New surroundings

Boozer's star shines bright for Utah Jazz during visit to Seattle

Posted: Wednesday, December 08, 2004

SEATTLE - When he left the Cleveland Cavaliers for the Utah Jazz this summer, Carlos Boozer gave several reasons for the move.

With the change of teams, Boozer received a major raise in salary, an opportunity to play for coaching legend Jerry Sloan, and a chance to become a big star on a young team built for a long run in the NBA. When the Jazz stopped in Seattle to play the SuperSonics last week, Boozer, a 1999 Juneau-Douglas High School graduate, reflected on the move and his new team.

"We have a lot of talent, we just need to play better defense," he said. Talking about the move, Boozer said, "It was everything, just everything. It wasn't just the scenery. It was the team atmosphere, and my wife really likes it. Everything's very good."

One advantage to moving to Utah was the chance to move to a community where basketball is the only pro sport. Not only does he have the Rocky Mountains to remind him of growing up in Juneau, but the community of Salt Lake City firmly backs the Jazz.

"There's so much support within Utah," said Boozer, who has bought a block of 50 seats for home games so underprivileged kids can attend games in a section called "Boozer's Buddies."

Boozer's still a big draw for Alaska basketball fans, and there were at least three signs in Seattle's Key Arena that mentioned Alaska and Boozer. While there weren't as many Juneau fans making the trip to Seattle for this game - it was a midweek game, while Boozer's previous visits with Cleveland came on weekends - there still were several Boozer fans in the arena.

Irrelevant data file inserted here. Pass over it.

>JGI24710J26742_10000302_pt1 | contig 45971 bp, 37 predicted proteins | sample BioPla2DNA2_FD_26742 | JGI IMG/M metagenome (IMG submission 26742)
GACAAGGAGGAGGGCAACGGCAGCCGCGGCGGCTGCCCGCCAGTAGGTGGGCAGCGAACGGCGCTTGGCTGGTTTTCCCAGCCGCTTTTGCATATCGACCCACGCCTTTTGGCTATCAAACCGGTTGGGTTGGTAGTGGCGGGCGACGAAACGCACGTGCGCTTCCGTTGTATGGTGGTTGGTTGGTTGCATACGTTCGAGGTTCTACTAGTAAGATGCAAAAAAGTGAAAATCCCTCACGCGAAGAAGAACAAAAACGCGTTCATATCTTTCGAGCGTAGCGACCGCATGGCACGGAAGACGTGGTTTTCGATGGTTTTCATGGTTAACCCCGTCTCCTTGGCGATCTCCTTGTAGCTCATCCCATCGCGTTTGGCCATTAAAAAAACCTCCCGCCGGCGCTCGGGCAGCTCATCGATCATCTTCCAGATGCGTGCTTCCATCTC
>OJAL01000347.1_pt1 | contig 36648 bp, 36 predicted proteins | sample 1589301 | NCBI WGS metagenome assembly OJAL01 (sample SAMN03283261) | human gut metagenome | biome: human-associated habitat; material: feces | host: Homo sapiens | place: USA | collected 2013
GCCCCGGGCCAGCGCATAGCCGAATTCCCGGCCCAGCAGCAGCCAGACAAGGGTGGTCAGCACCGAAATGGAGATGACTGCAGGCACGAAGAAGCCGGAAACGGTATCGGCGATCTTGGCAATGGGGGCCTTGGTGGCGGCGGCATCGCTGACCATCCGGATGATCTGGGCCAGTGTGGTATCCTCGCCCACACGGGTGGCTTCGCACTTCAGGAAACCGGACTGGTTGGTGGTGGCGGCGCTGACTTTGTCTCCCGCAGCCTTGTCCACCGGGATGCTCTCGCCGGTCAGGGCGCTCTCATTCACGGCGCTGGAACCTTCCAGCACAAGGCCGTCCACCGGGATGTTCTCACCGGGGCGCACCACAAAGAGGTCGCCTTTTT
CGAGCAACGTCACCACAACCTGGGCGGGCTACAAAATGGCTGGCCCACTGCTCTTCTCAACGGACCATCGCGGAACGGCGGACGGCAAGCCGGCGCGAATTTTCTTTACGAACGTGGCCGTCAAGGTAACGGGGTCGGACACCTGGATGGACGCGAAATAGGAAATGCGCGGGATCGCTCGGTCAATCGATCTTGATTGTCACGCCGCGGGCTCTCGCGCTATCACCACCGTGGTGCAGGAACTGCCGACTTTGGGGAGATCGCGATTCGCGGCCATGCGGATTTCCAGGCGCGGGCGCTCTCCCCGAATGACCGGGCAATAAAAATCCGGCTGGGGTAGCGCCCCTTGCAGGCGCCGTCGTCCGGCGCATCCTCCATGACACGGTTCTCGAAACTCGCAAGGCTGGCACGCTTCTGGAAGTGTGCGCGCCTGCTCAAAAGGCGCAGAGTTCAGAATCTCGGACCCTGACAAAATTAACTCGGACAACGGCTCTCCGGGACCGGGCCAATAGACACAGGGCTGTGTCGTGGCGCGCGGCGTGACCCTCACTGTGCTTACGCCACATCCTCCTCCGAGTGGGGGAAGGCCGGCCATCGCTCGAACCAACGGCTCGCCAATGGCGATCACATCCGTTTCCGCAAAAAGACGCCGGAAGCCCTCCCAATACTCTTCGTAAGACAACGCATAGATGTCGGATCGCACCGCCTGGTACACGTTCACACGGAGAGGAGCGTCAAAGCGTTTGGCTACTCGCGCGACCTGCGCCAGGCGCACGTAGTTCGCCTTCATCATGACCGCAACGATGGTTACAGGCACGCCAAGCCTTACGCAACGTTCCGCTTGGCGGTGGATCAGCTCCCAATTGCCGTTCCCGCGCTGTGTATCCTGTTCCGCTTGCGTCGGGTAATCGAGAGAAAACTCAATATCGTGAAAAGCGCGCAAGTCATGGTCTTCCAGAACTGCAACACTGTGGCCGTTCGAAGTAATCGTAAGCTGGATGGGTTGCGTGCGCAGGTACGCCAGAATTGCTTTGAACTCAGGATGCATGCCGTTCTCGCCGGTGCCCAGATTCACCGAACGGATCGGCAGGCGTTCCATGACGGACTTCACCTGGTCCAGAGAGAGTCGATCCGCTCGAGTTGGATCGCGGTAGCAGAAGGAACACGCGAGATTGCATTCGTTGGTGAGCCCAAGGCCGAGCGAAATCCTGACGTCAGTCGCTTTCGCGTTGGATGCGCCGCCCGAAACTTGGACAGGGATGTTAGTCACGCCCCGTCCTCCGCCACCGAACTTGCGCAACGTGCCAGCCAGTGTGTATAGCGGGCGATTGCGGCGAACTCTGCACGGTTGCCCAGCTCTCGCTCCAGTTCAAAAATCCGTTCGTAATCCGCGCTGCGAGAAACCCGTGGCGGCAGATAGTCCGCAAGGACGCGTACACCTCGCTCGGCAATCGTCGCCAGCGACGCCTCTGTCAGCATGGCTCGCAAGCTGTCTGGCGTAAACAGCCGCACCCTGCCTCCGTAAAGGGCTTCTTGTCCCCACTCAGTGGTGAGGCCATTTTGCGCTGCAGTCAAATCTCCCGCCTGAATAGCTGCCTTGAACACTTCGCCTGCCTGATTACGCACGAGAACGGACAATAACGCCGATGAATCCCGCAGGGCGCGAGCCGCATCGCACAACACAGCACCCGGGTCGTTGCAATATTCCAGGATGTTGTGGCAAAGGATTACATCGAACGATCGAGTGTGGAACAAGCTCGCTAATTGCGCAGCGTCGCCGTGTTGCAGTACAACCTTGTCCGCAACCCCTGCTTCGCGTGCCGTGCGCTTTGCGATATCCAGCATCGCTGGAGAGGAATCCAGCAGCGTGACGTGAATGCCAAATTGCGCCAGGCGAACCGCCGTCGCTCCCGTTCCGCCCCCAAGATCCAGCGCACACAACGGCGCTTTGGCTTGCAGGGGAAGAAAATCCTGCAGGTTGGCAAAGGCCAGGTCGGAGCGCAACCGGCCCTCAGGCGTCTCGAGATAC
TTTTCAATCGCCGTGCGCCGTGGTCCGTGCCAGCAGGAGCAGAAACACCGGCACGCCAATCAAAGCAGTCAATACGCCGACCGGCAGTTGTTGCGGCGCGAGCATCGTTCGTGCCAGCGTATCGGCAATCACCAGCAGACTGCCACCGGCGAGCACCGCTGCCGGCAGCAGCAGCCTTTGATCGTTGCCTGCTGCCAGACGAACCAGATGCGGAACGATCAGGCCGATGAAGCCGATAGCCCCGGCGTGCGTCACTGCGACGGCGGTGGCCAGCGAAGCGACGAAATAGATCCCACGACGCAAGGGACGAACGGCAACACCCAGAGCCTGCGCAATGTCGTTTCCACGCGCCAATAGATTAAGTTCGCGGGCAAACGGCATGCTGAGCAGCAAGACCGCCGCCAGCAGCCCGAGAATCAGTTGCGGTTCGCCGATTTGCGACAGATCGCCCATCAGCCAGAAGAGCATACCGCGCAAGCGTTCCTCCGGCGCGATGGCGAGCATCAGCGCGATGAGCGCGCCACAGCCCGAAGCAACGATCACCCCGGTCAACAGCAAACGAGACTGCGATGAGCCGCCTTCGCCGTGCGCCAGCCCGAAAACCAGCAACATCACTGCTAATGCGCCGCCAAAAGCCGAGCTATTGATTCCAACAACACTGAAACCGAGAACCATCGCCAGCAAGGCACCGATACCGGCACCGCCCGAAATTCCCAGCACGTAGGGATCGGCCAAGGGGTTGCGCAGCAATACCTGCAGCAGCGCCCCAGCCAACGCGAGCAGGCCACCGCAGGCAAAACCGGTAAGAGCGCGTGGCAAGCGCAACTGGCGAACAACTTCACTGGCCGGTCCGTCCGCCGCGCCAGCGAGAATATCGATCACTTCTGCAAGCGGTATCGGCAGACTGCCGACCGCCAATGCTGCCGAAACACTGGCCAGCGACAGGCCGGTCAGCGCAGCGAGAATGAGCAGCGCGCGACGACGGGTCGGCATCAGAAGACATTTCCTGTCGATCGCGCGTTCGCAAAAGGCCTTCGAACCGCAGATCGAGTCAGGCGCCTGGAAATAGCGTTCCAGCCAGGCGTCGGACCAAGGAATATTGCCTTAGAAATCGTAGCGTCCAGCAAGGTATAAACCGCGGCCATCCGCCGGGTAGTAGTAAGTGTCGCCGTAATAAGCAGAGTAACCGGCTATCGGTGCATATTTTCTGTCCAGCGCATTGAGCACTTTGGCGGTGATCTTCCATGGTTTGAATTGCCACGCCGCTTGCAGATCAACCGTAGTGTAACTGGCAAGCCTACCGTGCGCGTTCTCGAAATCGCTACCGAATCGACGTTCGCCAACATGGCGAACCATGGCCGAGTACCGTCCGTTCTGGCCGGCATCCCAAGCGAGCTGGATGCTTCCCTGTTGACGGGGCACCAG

"We're just here for the game," said Matt Thibodeau, who graduated from JDHS with Boozer in 1999 and made a special trip to the game from Anchorage with his father, Tom. "It's our first game, but we saw him in Anchorage this summer."

"I traveled with his dad on an EBO (Elite Basketball Organization) team," said former Skagway High basketball player Mitch Snyder, who took part in a shooting contest between the third and fourth quarters. "We hung out together at Duke when we were there on the trip."

The Jazz are still making adjustments following an offseason that saw them bring in top free agents like Boozer and former Detroit Piston center-forward Mehmet Okur, but so far Boozer's made a big impact for the new-look Jazz.

"He's done well," said forward Matt Harpring, who led the Jazz in scoring last year before missing the second half of the season to a knee injury. "He's helped give us a low-post game."

"He's a great player," said Okur, a forward who sometimes likes to move out to the perimeter on offense. "He makes me feel a lot better about if I leave my man. We have good chemistry."

Boozer scored a career-high 36 points and grabbed six rebounds against the Sonics, but the Jazz fell 129-119 in overtime. Even in a game where he didn't score a lot, like Saturday's 109-86 loss in Dallas that dropped the Jazz to 8-9, Boozer still had six assists, two blocks and two steals to go with his sub-par eight points and two rebounds.